Monday, November 28, 2011

Water shortages threaten electricity generation at the same time power plants strain water supplies

The Kresge Foundation: A scarcity of fresh, clean water is recognized as one of this century’s biggest challenges – with increasing temperatures, droughts and extreme storms linked to climate change expected to make the problem even worse.

Many Americans are responding by installing low-flow showers and toilets, planting gardens that need little water and otherwise reducing their household consumption. However, most people probably don’t know that they are using more water by turning on lights, computers and electrical appliances than by washing dishes and cars. As a new report details, electricity generation in the U.S. consumes and affects vast quantities of water – approximately as much as agriculture and more than municipal uses.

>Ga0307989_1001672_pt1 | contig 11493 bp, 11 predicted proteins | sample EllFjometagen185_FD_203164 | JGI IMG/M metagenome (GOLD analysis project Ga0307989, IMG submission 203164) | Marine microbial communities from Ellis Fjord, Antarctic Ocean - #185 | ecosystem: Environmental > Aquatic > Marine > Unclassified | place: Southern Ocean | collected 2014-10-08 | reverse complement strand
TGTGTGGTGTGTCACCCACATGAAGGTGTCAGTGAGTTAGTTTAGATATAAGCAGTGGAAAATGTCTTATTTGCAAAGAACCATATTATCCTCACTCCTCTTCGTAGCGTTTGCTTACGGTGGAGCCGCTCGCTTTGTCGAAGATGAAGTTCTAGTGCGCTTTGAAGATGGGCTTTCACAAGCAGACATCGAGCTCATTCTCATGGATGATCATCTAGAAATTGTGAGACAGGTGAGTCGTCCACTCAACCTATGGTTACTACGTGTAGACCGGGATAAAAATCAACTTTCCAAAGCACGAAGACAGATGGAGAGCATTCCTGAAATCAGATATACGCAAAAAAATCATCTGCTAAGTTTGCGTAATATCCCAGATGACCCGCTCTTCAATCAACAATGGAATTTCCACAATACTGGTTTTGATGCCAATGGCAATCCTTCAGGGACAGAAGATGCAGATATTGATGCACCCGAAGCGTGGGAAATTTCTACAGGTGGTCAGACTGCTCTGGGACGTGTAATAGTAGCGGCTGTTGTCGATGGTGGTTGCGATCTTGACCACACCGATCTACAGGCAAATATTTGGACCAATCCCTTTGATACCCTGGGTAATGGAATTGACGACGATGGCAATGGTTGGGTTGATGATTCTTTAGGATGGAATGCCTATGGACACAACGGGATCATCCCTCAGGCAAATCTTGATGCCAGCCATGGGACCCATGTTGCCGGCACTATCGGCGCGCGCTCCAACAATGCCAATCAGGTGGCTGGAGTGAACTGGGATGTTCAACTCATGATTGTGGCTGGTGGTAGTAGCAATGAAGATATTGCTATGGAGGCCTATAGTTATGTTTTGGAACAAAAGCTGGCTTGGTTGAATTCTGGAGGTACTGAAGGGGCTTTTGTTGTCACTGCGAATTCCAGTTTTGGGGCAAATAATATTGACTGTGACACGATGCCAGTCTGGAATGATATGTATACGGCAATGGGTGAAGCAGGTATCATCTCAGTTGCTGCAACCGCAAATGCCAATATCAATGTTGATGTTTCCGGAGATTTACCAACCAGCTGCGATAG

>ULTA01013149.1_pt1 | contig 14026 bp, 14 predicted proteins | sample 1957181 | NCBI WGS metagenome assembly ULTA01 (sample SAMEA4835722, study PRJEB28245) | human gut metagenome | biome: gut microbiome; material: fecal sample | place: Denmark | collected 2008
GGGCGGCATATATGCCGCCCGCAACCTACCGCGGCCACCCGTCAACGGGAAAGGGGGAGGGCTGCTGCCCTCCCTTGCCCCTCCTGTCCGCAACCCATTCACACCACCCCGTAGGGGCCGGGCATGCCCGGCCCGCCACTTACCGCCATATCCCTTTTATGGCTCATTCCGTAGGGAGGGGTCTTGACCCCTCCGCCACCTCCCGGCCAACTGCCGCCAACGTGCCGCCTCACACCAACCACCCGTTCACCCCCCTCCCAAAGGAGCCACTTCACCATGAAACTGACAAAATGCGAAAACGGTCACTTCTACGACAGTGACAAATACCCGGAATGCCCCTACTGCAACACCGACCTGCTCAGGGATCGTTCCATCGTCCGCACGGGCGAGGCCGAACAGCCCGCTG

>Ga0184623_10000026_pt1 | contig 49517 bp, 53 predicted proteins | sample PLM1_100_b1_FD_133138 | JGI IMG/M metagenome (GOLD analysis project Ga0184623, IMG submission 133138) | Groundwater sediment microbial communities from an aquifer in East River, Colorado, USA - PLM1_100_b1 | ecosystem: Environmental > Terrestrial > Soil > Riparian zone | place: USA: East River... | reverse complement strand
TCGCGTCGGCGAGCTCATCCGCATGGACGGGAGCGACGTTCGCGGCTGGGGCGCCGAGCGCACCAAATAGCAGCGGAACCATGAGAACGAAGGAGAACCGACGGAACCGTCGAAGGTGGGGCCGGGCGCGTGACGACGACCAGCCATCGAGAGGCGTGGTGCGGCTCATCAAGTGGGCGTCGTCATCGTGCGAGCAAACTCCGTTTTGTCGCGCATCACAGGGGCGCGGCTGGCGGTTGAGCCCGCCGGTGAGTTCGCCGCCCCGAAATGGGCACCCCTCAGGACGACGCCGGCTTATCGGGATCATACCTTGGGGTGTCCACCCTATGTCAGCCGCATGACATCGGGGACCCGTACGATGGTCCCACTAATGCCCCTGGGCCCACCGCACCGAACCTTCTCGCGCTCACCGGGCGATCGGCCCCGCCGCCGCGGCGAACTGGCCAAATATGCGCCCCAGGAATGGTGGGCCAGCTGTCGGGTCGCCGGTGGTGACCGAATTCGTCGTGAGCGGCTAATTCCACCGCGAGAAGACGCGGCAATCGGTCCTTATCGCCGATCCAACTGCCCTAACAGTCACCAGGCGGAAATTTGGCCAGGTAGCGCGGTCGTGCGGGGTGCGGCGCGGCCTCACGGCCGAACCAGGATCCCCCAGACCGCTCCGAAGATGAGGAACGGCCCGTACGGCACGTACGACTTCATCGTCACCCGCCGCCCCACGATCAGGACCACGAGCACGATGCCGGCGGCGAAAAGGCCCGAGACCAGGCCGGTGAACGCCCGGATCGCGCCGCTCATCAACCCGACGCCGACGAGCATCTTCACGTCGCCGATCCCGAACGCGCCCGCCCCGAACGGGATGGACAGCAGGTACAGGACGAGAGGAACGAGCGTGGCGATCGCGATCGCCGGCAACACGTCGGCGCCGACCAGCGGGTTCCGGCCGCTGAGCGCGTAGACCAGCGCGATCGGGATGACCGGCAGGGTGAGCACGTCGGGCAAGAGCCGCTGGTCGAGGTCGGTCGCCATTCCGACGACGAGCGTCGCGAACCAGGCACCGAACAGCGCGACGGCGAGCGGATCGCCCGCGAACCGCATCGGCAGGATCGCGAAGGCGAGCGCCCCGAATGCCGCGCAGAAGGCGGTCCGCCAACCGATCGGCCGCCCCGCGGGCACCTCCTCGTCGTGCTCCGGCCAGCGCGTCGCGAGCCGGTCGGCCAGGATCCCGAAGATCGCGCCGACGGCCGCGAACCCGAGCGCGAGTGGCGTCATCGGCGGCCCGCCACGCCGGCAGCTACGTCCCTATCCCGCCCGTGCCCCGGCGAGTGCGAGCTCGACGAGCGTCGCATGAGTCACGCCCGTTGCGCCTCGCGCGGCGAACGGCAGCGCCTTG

This creates what the Union of Concerned Scientists-led report refers to as “an energy-water collision.” First, the authors write, power generation exacerbates escalating water crises; then, water crises threaten the reliability of our power supply.

Entitled “Freshwater Use by U.S. Power Plants: Electricity’s Thirst for a Precious Resource,” the report is the first of several planned by the Energy and Water in a Warming World initiative, a collaboration led by UCS. Kresge’s Environment Program provided $750,000 over two years to support the research. The effort represents the first systematic assessment of the effects of power plant cooling on water resources in the U.S., says John Rogers, senior analyst for the group’s Climate and Energy Program.

“We’ve found that we’re largely flying blind,” Rogers says. “We, as a society, haven’t had a good handle on just how much water we’re using and where....

At Hoover Dam, shot by Ronen Perry, Wikimedia Commons, under the Creative Commons Attribution 3.0 Unported license

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